Skip to content

On Miscommunicating

by David Brock on February 14th, 2016
Confused

We know what we want to communicate,

–it may be something we need to say to our customers to teach, engage, or convince them.

–it may be to our people, to coach and improve their ability to execute.

–it may be to our peers to drive a strategy or a change initiative.

We know what we want to communicate and we formulate the words that express what we want to communicate.

The problem is, the people we are trying to communicate to don’t know what we are trying to communicate.  All they hear or read is our words.

Our words make sense to us, because we know what they mean.

But do they make sense to those we want to hear and act on them?

We also have to be attentive to communications styles.  Each of us has a particular communication style.  It’s neither good nor bad, it is just how we process and internalize the communications we receive.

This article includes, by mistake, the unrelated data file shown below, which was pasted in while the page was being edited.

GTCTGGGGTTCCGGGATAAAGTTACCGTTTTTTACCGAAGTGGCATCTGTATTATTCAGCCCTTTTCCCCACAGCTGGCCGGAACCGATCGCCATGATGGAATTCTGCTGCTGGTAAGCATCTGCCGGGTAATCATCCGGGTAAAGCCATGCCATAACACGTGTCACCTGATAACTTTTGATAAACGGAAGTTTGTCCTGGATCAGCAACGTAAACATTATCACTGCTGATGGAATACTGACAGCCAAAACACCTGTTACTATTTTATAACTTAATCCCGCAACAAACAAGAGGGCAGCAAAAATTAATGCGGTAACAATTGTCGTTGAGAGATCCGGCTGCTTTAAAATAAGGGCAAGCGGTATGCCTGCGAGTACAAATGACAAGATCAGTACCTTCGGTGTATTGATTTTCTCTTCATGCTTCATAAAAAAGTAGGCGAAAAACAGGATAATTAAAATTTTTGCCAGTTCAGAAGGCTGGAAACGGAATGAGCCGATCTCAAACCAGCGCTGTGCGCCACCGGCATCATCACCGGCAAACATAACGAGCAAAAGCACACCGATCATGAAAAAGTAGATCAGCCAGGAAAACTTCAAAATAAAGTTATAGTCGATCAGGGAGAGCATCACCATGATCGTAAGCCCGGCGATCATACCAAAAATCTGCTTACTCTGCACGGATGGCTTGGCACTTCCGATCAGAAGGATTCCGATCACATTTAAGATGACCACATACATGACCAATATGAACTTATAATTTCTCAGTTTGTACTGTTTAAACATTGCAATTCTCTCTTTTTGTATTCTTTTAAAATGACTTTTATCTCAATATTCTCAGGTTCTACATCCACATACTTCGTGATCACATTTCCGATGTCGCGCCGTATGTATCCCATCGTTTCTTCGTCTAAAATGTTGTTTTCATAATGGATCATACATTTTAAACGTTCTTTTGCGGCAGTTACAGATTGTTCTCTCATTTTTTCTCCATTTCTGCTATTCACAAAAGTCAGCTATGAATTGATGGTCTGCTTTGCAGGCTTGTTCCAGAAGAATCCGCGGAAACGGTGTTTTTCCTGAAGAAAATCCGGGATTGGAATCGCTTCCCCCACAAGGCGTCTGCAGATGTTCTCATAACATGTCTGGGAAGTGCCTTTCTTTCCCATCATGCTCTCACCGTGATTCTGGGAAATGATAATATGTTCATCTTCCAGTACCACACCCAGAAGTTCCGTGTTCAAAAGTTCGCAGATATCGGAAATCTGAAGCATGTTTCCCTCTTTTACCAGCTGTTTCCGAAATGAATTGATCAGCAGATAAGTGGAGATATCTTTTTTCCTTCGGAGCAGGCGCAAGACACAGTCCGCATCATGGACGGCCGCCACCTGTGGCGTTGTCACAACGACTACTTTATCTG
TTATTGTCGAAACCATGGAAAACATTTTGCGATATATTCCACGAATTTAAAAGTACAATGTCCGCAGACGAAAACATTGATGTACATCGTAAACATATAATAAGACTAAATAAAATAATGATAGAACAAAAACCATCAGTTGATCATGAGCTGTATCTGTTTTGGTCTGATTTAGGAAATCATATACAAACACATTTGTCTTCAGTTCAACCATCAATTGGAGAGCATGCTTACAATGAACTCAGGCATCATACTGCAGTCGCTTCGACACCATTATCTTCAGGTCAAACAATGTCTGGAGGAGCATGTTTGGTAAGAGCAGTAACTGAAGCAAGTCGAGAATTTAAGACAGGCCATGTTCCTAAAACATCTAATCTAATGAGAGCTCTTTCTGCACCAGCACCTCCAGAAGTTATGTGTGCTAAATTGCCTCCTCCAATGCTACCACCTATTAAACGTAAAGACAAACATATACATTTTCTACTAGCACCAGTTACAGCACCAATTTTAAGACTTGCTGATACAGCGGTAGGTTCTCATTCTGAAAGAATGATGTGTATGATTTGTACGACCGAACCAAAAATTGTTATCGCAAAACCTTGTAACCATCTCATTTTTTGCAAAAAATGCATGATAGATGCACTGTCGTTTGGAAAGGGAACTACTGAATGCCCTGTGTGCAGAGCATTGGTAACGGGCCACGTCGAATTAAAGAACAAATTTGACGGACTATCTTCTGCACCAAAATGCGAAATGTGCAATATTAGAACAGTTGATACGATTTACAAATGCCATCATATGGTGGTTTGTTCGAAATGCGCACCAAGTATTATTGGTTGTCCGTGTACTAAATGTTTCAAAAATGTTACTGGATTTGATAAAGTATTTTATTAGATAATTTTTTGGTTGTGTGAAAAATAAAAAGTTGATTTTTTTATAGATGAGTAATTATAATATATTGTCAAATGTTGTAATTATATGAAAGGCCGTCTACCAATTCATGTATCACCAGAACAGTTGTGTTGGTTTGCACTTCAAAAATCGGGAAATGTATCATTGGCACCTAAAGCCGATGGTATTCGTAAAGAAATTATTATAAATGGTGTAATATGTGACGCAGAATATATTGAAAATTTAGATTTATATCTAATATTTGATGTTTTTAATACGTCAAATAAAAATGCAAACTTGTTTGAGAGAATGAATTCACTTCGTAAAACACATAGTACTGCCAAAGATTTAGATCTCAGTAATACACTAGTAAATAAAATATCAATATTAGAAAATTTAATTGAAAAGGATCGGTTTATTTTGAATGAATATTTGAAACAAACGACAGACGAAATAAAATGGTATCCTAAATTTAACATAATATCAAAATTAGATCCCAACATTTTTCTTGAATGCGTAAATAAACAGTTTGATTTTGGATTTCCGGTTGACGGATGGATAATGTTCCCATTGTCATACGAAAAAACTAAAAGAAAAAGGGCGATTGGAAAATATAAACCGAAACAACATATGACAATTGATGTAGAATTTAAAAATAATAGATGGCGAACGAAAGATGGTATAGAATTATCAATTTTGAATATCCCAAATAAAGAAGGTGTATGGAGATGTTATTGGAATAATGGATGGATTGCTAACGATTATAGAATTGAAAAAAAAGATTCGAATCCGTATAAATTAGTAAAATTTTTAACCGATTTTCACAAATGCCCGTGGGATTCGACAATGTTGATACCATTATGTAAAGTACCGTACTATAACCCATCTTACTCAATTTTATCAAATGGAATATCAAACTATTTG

There is huge opportunity for miscommunicating when we don’t understand people’s communications styles.  We may say “Green” and all they hear is “Red.”  We may be unaware of the miscommunication.  We thought we said one thing, but the person we are communicating with heard something completely different–and is reacting to what they perceived.

Likewise, we have our own communications style, which can get in the way of connecting with customers, managers, peers.  These are filters we put on communications to us, which impact what we hear and how we behave.

Miscommunication happens all the time.  Sometimes intentionally.  Sometimes because we know what we mean, but don’t realize others can’t read our minds.  Sometimes because our styles or the style of the person we are communicating with get in our way.

Real communication and connection is much rarer–but if we are to move forward, that’s needs to be our focus.

Book CoverFor a free peek at Sales Manager Survival Guide, click the picture or link.  You’ll get the Table of Contents, Foreword, and 2 free Chapters.  Free Sample

Be Sociable, Share!

From → Communicating

No comments yet

Leave a Reply

Note: XHTML is allowed. Your email address will never be published.

Subscribe to this comment feed via RSS